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The barricades near the entrance to the Khreshchatyk metro station in the centre of Kiev were once crowned with a guard tower. Another legacy of that time is a wooden fort of planks and tyres on Mikhailovskaya Square accompanied by two tents.
Late in May, Kiev mayor Vitaly Klitschko asked protesters on the Independence Square, or Maidan, to remove the barricades as the Maidan had achieved its goals, and Kiev should go back to normal life, he said. In July, the mayor proposed the activists still on the square to free Khreshchatyk’s road and move to a health retreat in Kiev’s suburbs. At the same time, the mayor opposed violent removal of tents from the square.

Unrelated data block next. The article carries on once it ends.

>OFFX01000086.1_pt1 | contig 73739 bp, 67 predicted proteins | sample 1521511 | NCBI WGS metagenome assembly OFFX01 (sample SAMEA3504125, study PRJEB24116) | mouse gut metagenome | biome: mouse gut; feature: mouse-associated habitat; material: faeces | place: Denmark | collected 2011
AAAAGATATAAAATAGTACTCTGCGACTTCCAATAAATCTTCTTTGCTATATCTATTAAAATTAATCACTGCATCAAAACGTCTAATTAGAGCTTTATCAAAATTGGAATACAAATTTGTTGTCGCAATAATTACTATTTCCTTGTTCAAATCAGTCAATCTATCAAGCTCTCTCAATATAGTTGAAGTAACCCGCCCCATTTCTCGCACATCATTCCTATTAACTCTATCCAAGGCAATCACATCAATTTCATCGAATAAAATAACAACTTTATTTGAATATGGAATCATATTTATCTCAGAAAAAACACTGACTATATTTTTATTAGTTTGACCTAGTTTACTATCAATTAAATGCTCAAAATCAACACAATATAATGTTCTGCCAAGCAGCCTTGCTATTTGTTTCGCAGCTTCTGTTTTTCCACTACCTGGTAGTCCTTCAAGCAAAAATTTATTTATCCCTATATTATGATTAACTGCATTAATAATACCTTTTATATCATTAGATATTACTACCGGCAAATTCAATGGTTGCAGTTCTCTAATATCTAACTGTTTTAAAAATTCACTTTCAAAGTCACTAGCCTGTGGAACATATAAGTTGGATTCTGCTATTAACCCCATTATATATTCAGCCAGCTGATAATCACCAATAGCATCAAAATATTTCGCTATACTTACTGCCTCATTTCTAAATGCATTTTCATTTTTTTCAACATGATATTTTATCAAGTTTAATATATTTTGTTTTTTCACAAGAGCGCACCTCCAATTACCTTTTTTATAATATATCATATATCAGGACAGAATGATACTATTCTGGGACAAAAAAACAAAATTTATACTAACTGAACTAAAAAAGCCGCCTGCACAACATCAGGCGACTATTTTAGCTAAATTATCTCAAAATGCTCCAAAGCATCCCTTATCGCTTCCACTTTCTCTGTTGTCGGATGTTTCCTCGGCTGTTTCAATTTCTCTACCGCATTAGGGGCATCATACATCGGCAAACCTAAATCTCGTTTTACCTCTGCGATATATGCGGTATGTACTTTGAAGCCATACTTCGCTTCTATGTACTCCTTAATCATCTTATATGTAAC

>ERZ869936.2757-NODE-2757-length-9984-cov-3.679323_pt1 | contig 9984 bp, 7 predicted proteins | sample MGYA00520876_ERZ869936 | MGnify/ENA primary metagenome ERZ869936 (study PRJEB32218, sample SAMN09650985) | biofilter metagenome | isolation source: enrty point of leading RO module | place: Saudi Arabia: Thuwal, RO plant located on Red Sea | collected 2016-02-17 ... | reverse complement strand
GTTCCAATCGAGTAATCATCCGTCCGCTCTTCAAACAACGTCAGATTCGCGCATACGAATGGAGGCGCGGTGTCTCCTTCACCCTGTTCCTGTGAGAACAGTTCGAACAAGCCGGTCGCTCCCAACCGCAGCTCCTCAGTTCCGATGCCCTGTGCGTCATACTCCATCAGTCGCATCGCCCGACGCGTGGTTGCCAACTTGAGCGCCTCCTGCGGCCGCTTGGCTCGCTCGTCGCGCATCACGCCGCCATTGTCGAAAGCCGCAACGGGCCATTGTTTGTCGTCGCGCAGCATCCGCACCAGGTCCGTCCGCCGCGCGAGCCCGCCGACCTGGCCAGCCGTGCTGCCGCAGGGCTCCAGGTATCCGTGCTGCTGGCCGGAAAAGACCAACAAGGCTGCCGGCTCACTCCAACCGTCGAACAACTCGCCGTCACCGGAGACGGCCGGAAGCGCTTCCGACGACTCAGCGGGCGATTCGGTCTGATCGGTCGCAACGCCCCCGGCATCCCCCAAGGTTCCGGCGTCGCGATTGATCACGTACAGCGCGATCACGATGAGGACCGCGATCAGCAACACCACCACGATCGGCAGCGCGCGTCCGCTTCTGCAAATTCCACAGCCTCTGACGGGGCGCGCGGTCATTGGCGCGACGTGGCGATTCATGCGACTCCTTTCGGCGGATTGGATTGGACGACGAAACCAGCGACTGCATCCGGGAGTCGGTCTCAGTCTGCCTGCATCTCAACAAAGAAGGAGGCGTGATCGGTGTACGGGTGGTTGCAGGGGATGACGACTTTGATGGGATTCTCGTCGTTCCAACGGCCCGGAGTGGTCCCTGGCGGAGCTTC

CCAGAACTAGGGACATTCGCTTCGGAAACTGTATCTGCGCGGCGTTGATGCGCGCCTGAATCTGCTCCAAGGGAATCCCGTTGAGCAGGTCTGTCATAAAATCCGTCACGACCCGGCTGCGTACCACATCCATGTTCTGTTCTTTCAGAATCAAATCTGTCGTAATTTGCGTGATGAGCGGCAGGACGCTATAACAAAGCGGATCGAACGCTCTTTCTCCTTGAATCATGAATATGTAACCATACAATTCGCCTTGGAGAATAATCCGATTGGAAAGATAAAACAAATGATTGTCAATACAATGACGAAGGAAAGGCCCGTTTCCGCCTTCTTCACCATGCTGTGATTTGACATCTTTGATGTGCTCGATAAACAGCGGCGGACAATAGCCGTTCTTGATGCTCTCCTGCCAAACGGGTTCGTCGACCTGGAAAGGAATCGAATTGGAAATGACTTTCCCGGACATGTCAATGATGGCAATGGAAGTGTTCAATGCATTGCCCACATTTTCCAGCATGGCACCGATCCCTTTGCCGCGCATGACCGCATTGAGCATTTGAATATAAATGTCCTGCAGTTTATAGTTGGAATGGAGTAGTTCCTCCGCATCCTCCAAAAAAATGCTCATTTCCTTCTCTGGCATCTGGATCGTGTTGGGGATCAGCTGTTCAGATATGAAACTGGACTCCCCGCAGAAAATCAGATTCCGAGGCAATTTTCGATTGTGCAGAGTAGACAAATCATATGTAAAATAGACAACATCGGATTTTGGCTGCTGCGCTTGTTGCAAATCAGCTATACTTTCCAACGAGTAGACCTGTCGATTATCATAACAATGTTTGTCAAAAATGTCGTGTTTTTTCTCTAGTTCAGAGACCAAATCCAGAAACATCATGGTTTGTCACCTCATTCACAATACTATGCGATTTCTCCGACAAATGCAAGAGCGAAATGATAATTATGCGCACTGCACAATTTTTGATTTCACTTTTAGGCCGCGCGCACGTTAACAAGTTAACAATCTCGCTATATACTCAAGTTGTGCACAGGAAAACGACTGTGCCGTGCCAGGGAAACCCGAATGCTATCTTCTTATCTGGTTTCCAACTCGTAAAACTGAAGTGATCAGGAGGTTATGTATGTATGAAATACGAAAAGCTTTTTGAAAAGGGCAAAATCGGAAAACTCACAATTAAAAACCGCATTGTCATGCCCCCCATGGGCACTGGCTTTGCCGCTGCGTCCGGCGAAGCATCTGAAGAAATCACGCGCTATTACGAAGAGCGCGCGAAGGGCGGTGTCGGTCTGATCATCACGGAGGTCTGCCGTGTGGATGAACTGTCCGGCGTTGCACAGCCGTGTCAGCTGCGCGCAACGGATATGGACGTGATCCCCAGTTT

“Some do not want to negotiate and leave the Maidan peacefull y with absurd arguments and provocations,” he said.
The city’s authorities proposed the Kiev fortress museum about three kilometres far from the central square as a place for protesters.